War for the Planet of the Apes
‘War for the Planet of the Apes’ may be the weakest of the rebooted Apes trilogy but like its predecessors it’s still far better than a movie about talking apes warring with humans for control of the Earth has any right to be. There’s much to admire about ‘War for the Planet of the Apes’, not least of which is the incredibly strong direction from Matt Reeves, but there are clear blemishes that shouldn’t be ignored. As blockbuster franchises march on often small pieces, the ones which made audience fall in with love with the series in the first place, get lost in the fray and Apes has been disappointingly unable to avoid this common pitfall.
The human element of the Apes franchise is the causality in this third instalment. The previous two movies did an excellent job of making the audience question which side to root for, apes or humanity, creating a wonderful layer of moral complexity as neither side were portrayed as wholly good or wholly bad. ‘War’ disposes of this in favour of a very rudimentary narrative in which the apes are the traditional heroes and the humans are the villains of the piece. It’s a real shame that the most interest aspect of the franchise is all but abandoned in favour of a very simplistic tale.
There are literally only three or so named human characters, and aside from Woody Harrelson’s underwhelming Colonel none of them make an impact, which of course means the film rests sole on the primates to keep the audience engaged. This is a real issue because even Caesar is a bit of a bland character let alone his forgettable pals. Unsurprisingly the apes cannot carry the show alone and quickly you’ll be sick of their limited communications and long for a truly compelling character or even just one scene with some engaging dialogue.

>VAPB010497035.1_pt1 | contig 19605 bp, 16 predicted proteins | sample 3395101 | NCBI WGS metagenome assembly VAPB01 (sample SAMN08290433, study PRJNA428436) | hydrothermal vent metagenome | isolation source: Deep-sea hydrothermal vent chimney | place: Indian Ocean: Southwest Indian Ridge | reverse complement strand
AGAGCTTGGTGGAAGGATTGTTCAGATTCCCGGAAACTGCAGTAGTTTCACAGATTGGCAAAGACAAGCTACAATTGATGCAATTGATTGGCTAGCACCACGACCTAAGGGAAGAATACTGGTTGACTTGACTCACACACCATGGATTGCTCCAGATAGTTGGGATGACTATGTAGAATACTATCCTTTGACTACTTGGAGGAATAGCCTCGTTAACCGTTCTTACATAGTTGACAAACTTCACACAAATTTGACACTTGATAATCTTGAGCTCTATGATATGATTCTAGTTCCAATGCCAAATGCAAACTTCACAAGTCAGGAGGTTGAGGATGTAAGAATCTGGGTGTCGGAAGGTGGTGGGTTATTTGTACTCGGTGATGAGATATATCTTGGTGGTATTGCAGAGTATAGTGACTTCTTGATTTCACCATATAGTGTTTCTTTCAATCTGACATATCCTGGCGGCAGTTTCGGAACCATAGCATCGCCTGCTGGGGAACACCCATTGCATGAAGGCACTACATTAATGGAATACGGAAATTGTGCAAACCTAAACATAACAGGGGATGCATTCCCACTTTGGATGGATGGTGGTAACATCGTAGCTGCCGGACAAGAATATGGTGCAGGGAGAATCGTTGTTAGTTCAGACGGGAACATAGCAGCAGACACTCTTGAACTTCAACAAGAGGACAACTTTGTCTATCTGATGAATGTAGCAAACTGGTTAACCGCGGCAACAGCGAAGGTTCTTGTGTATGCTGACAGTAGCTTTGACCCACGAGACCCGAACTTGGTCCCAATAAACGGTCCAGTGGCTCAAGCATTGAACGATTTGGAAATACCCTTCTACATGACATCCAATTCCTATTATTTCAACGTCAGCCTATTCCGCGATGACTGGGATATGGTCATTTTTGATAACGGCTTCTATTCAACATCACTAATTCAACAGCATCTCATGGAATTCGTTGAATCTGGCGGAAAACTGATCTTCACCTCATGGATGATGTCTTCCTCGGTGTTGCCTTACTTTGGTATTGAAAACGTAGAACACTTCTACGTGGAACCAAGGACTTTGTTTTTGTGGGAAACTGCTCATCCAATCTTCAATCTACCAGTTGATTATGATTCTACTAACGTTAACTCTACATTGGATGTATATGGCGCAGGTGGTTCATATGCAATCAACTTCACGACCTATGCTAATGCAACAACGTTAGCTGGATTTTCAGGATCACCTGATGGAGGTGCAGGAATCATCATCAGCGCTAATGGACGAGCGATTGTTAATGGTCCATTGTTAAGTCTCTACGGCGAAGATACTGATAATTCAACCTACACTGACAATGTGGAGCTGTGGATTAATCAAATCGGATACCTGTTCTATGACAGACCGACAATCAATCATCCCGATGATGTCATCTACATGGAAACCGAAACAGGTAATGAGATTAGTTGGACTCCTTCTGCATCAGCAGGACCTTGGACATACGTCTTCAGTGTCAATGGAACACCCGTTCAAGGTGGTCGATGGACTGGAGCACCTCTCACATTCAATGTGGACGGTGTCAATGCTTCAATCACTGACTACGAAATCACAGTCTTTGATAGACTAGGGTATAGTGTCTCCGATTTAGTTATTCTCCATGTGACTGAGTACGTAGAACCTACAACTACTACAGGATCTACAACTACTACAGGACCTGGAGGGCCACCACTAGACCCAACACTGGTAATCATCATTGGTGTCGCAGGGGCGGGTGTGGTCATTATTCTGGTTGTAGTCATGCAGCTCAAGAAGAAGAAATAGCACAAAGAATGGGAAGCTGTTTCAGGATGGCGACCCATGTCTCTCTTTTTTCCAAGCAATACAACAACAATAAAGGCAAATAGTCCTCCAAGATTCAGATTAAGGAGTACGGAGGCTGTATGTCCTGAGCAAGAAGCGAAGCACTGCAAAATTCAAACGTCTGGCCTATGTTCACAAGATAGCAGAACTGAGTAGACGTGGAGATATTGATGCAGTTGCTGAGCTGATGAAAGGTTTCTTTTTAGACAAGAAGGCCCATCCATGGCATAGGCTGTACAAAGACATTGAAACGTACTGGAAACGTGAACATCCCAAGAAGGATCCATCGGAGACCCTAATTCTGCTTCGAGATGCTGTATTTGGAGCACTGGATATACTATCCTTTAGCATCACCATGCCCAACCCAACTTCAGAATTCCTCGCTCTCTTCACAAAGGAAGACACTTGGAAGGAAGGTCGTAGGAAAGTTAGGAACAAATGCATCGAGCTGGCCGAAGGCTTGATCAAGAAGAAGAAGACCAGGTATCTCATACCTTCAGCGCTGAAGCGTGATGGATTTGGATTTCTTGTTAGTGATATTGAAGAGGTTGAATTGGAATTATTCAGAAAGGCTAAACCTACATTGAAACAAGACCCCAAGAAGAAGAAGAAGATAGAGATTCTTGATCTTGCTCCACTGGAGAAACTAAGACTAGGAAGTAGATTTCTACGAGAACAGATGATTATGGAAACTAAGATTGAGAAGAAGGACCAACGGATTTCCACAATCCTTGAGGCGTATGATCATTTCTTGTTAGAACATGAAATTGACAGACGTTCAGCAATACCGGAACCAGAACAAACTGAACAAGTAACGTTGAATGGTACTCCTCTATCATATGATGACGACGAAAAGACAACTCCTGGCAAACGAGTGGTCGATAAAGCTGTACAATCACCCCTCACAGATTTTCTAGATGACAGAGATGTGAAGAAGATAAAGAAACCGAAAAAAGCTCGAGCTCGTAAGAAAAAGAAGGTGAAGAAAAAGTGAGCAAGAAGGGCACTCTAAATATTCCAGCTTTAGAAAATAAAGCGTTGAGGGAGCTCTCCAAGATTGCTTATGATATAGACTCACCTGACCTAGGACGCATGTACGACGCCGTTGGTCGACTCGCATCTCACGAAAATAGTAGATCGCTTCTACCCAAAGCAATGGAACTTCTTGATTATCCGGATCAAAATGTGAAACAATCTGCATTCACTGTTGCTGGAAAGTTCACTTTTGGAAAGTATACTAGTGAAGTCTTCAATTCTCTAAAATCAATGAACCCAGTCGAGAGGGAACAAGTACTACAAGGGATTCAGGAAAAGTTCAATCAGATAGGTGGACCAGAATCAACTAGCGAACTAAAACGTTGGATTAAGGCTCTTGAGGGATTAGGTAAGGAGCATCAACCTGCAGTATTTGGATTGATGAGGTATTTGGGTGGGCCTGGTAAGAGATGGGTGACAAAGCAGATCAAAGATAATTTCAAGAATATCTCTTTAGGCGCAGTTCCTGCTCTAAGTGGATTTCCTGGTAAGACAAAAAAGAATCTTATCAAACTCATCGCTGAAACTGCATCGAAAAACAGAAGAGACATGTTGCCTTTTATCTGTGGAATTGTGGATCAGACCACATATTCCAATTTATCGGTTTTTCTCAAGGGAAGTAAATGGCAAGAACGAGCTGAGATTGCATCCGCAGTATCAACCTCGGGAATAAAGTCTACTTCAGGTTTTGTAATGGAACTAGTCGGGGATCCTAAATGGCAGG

Don’t get the wrong impression however, ‘War’ is still a strong blockbuster and the flaws are only so noteworthy because of how strong the previous two entries were and how breath taking parts of this third part are. On a technical level the film is a masterpiece, unrivalled in the blockbuster space, the opening especially is wonderfully tense and starts the picture of in the perfect way. The editing is inch perfect, the score always hits the right tones and visually the film is a pleasure to drink in, it’s a shame that the narrative cannot stack up to the strength of the filmmaking on display here. Director Matt Reeves and his team should take a bow because this level of polish is so rarely seen in the big budget space.
The effects are once again extraordinarily impressive, even more so here because the apes take front and centre without a strong human cast to balance them out. Andy Serkis does a fine job for the third time motion capturing the role of Caesar, plenty of credit should be given to him. Though the demands for an Oscar nomination are frankly undeserved both because of the performance itself not being quite of that calibre and the fact the Serkis’ performance has been massively enhanced by a team of animators who are shamefully overlooked (thanks in part of comments made by Serkis himself). Similarly plaudits should be given to the other actors who have motion captured apes as well as the animators who have brought them to life, it takes a team of people to bring these creations to the screen and all parties deserve credit.
‘War’ really drags its heels in its second act, the film is most definitely twenty or so minutes too long. Cutting down on meaningless plot points like the inclusion of a young human girl, played by Amiah Miller, who falls in with Caesar and his apes would have greatly helped the film’s pacing. The film opens strongly and closes equally so which just makes the bland middle all the more exhausting to slog through. Without wanting to repeat myself a strong human cast, which the middle portion could have focused on, would have really alleviate this issue and could have made ‘War’ more consistently enjoyable.
Despite its sizeable flaws ‘War for the Planet of the Apes’ is still a mostly strong blockbuster, it is however tarnished by several disappointing narrative decisions and in a summer that has seen it fair share of good but not great tent pole releases it’s a shame for us to receive another. The rebooted ‘Planet of the Apes’ series has been far better than even the most optimistic of ape enthusiast could have possible hoped, it is however a shame that the franchise bows out on its weakest entry but this is still a trilogy that will be talked about and loved for years to come and ‘War for the Planet of the Apes’ doesn’t diminish that fact.
Score - 7.0